Showing posts with label aging attitude. Show all posts
Showing posts with label aging attitude. Show all posts

Saturday, February 22, 2020

Your Attitude about Retirement and Aging Can Make all the Difference!

We have often heard the expression "attitude is everything."  We know this can be true whether we are trying to start a new relationship, build a business, or raise a family.  Unsurprisingly, it is also true of the way we approach retirement and aging.  The more optimistic and positive our attitude, the more likely we are to enjoy the last years of our lives.

How do we develop the right mindset, though?  Does it only happen if we have plenty of money and good health, or can we have a pleasant, positive outlook, even when everything does not go exactly as we would like?  As I have aged, I have observed that many people are enjoying their retirement, whether or not they are able to experience a luxurious, healthy lifestyle, while other people seem bitter and unhappy, regardless of how fortunate they may seem to outsiders. The difference seems to be when people have learned about "Attitudes of Gratitude: How to Give and Receive Joy Every Day of Your Life." (Ad) We are all more likely to have a happy retirement when we learn how to have the right mindset, and these are skills we can learn at any age.

Because I have seen how important it is to have a positive mindset as we approach retirement, I invited Chris Ryan of The Next Phase of Life to share what he has learned during his years as a life coach about how much better we age when we adopt the right retirement mindset.  The  information he provides below may help you approach the final quarter of your life with greater enthusiasm and joy.  You may also want to check out his website and sign up for his free newsletter.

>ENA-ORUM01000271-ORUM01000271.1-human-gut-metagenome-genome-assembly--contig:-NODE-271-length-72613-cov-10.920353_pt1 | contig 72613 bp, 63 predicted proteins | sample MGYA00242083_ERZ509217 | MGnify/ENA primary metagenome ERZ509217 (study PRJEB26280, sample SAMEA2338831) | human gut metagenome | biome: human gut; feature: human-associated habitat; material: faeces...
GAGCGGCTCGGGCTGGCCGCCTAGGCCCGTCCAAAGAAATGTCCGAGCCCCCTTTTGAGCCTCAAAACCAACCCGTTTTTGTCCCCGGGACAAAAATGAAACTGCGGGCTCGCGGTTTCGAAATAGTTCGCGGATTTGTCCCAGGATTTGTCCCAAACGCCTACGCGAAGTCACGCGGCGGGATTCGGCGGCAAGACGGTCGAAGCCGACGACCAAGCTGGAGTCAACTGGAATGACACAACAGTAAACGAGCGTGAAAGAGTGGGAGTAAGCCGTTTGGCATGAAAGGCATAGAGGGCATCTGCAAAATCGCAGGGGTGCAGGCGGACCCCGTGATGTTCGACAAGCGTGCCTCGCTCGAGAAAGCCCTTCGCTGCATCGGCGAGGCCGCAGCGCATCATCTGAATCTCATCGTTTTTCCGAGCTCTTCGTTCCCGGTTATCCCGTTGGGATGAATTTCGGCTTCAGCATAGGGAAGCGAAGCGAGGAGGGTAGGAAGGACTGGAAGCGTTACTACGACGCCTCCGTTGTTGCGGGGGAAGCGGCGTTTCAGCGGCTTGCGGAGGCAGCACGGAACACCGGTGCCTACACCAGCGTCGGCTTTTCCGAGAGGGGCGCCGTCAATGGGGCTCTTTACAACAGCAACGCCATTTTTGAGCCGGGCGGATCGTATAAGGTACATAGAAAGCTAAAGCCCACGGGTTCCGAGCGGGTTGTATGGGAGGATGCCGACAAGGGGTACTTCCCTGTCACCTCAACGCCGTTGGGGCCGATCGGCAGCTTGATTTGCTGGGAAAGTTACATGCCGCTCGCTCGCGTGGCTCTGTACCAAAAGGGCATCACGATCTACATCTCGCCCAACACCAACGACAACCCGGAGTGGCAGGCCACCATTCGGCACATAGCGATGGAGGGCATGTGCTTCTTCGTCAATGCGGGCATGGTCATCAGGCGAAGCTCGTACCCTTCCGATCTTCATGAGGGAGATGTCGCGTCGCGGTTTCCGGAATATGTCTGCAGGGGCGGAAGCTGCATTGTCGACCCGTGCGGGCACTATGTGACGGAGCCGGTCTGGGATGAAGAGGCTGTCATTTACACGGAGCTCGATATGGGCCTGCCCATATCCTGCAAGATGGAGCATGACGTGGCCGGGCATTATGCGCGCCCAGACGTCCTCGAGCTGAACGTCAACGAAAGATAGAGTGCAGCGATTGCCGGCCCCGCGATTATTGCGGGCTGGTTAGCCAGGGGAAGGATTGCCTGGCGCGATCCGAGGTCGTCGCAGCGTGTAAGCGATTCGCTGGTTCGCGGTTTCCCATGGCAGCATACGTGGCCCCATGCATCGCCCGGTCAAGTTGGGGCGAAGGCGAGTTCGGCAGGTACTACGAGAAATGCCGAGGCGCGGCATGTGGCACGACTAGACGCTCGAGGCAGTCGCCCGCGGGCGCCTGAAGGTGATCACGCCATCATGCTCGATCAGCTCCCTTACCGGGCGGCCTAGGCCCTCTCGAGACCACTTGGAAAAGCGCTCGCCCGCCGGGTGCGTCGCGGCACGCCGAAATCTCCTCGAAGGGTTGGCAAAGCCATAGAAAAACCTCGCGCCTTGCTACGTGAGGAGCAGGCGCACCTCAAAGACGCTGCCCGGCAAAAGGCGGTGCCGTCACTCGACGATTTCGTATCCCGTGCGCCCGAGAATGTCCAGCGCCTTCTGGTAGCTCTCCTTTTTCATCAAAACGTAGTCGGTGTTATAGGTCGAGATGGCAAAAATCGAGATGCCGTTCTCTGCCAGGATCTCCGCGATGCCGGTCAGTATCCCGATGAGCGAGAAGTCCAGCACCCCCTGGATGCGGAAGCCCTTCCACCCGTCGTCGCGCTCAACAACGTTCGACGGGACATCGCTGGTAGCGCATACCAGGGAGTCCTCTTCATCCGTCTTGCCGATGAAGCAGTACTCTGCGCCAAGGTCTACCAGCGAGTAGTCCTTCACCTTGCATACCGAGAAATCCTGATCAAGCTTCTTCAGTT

Enjoy his guest post:

Why You Need the Right Retirement Mindset

by: Chris Ryan

As the founder of I am always seeking experts like Deborah-Diane to share their wisdom on how baby boomers (those born 1946 to 1964) and the silent generation (those born before 1946) can have a fun, fulfilling and healthy retirement. We talk about the five pillars of a great retirement as:
.     Good health 
.     Adequate financial resources
.     A sense of purpose
.     Supportive community
.     A positive mindset

Many articles, books and videos about retirement cover the first four pillars of a great retirement, but neglect the fifth. Yet, I believe that your attitude about this important phase of your life can be as important, or more so, than even the issues of health and finances. We all know retired people who have money, good health, and plenty of friends and family around, yet spend much of their time acting miserable. I used to play tennis with a retired guy who seemingly had all the necessary assets, yet he was so gloomy his nickname was ‘Cranky Bob’. Who wants to go through life with the moniker ‘Cranky’? I can think of a hundred other words I’d rather have describe me than cranky. 

By contrast, there are others with limited resources and health problems, who are still cheerful and optimistic. You think: if I were that person, I would hate life. Yet they are positive beacons who spread joy. So, in this sense, it is obviously not the circumstances that determine one’s disposition, but rather the mindset. This is good news, because you may not have that much control over factors such as your health, finances and family. Sure, you can exercise and eat right, but if you have a genetic disposition to illness, robust health may not be in your future.